AGW as a theory lives, is modified, or dies in the science arena.

      • Joseph

        Agw is like the hydra, you can cut off one head and another will grow.

        It will continue as a scientific concept in scientific circles although the finer details of it will be modified over time, as in the paper we are discussing.

        However, politics, economics and public indifference will eventually see it sidelined as other arguments are advanced more compelling than the scientific one has turned out to be.

        This is not intended to be a slight on nic and Judith’s excellent paper but we are in danger of dancing on the heads of pins.

        I increasingly get the feeling we all need to get out more…

        Tonyb

        Tonyb

    • Mosh confuses the progress of science with skirmishes in the climate war. Ultimately science leads to something real – skirmishes lead to talking points superficially in the objective idiom of science.

      • Nice graphs, except the oscillations in 3 should be aperiodic. Chaos is aperiodic.

        Then too if CO2 sensitivity is sensitive to initial conditions then chart 3 will look very different for minutely different step ups in CO2, differences too small to measure or show. T may even go down for some values. So there is no such thing as the sensitivity. Chart 3 should have a bunch of variations that look very different from one another, all starting from the same point at the top of the CO2 step up.

      • Then too if CO2 sensitivity is sensitive to initial conditions then chart 3 will look very different for minutely different step ups in CO2, differences too small to measure or show.

        Given how CO2 works to affect the climate, sensitivity could well be is almost certainly sensitive to geographic boundary conditions as well. Perhaps more likely.

        For instance, if the Panama Straits were still open, the sensitivity would very probably be different. If the top of Mt. St. Helens were still there, it might be. Same goes for different vegetation in the Taklamakan, or Tibet, etc.

        There may very well be ways in which anthropogenic processes have affected CO2 sensitivity as well as pCO2. This would just make the problem more wicked.

      • Talk about over interpreting a schematic David. It shows a change in mean and variance – which is the definition of a non-stationary system.

        T may even go down depending on the emergent system response.

      • Sorry Rob, but you said nothing to indicate that was all the graphs were intended to show. I think it is important that there is no such thing as climate sensitivity, not in the sense of a knowable result to doubling CO2. So everyone is arguing over a scientifically bogus concept. This is not good.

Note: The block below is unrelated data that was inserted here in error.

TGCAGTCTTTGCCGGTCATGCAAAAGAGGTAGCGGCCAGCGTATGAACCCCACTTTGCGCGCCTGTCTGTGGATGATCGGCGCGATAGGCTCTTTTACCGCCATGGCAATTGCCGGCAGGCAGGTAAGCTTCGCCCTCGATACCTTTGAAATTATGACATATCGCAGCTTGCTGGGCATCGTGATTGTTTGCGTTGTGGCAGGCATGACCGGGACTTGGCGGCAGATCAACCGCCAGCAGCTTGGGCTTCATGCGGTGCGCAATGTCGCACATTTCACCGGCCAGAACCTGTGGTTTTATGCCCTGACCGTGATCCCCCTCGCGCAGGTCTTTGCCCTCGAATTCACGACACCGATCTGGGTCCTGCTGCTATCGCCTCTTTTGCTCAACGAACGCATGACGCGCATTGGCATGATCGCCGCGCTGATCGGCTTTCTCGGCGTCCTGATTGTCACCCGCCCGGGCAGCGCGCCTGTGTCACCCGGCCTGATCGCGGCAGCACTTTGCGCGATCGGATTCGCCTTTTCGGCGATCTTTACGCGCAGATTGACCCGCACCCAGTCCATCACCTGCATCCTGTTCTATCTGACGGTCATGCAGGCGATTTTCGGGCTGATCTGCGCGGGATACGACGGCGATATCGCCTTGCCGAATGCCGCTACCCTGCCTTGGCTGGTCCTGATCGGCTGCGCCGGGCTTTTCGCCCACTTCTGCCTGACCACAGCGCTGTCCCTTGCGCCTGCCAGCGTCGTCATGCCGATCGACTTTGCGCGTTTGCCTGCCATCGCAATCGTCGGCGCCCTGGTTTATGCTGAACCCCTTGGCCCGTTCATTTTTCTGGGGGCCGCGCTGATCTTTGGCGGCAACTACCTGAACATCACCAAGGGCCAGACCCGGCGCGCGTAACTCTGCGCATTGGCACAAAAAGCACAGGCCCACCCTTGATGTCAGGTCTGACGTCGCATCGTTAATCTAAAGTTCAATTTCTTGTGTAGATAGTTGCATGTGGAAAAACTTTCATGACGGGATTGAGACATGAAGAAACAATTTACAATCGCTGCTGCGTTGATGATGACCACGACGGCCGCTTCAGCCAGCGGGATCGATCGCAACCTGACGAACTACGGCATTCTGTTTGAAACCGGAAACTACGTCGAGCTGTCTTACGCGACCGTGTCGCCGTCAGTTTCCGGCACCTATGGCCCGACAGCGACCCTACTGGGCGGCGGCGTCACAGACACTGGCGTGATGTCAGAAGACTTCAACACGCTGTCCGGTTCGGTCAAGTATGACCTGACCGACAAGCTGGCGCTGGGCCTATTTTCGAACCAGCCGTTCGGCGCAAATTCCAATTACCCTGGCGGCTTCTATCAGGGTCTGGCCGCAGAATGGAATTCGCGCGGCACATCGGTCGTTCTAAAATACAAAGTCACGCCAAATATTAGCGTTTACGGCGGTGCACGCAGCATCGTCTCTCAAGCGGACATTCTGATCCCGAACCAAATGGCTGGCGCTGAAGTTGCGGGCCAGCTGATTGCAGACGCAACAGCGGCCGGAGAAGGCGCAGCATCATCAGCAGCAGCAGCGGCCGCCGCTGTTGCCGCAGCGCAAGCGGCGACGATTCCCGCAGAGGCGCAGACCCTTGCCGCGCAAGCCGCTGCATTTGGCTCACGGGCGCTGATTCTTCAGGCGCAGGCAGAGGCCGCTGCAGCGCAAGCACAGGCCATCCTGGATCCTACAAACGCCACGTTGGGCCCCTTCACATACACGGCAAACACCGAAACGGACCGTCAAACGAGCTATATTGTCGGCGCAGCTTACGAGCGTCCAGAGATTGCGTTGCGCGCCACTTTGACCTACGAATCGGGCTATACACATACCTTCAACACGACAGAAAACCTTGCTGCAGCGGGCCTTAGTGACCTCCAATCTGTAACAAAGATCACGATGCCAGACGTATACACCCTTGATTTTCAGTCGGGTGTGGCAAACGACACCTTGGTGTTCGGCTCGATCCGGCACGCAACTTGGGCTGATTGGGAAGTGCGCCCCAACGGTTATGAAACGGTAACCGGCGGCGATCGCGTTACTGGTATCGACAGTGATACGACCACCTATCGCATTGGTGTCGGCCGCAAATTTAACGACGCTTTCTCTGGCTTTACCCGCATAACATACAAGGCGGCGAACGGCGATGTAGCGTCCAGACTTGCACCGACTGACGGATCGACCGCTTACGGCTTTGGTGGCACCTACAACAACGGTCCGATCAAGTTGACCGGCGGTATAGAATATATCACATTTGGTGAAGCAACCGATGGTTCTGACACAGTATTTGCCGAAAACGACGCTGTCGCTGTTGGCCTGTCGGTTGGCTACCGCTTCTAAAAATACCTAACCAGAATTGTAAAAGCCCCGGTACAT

• Amen to David Wojick’s contention on September 26, 2014 at 5:23 pm.

      • The regimes are non-stationary. A different concept to aperiodic. This is what the diagram shows.

    • Matthew R Marler

      Rob Ellison: You may dance around the issue all you like Matthew.

      whatever

  6. This paper is an excellent contribution. If this is confirmed in the future we can be confident the global warming problem is solvable.

    A well paced effort to reduce green house gas emissions can also help us transition away from fossil fuels in a “gentle fashion”, without threatening lifestyles or making traumatic changes.

    Future solution designers should focus on two fundamental issues: one, if we keep adding greenhouse gases it´s likely to get warmer, and two, we can´t expect to produce (rather cheap) fossil fuels forever. If we keep those two in mind it´s much easier to visualize how to work the two issues together to get us to safe harbour.

    • Fernando writes- ” If this is confirmed in the future we can be confident the global warming problem is solvable.”

      Aren’t you jumping to a conclusion that it is a problem?

      • Rob, if the temperature were to keep increasing sea level would also rise. I really can´t say I´m that confident about the 2 degree C limit selected by the powers that be. But I do know the surface temperature increase drives sea level rise, and sea level rise can cost money. Therefore I think it´s a problem to be solved.

        Also don´t forget that my background in the oil industry tells me we could be facing steep fossil fuel price increases later this century. This makes me consider activities to reduce fossil fuel emissions to be coherent with the proper handling of the economy.

        An excellent example of how the two sides can work together would be the way wind power and gas fueled generators have been coupled in Texas. The way it works, wind power helps extend gas reserves. Gas producers are suffering losses at this time, however, the price will eventually rise and the stronger producers will do well.

      • Fernando
        Temperatures have been increasing and overall ice levels (northern & southern) appear to have remained pretty stable. The rate of sea level rise has not increased. As long as sea level rises fairly slowly it is easily adapted to over time and may provide net benefits.
        The issue of fossil fuel depletion is a real issue but not related to the control of CO2.
        Imo-people describing the situation as a “problem” prematurely leads to those and other people promoting CO2 mitigation actions. Those actions seem generally wasteful of limited resources.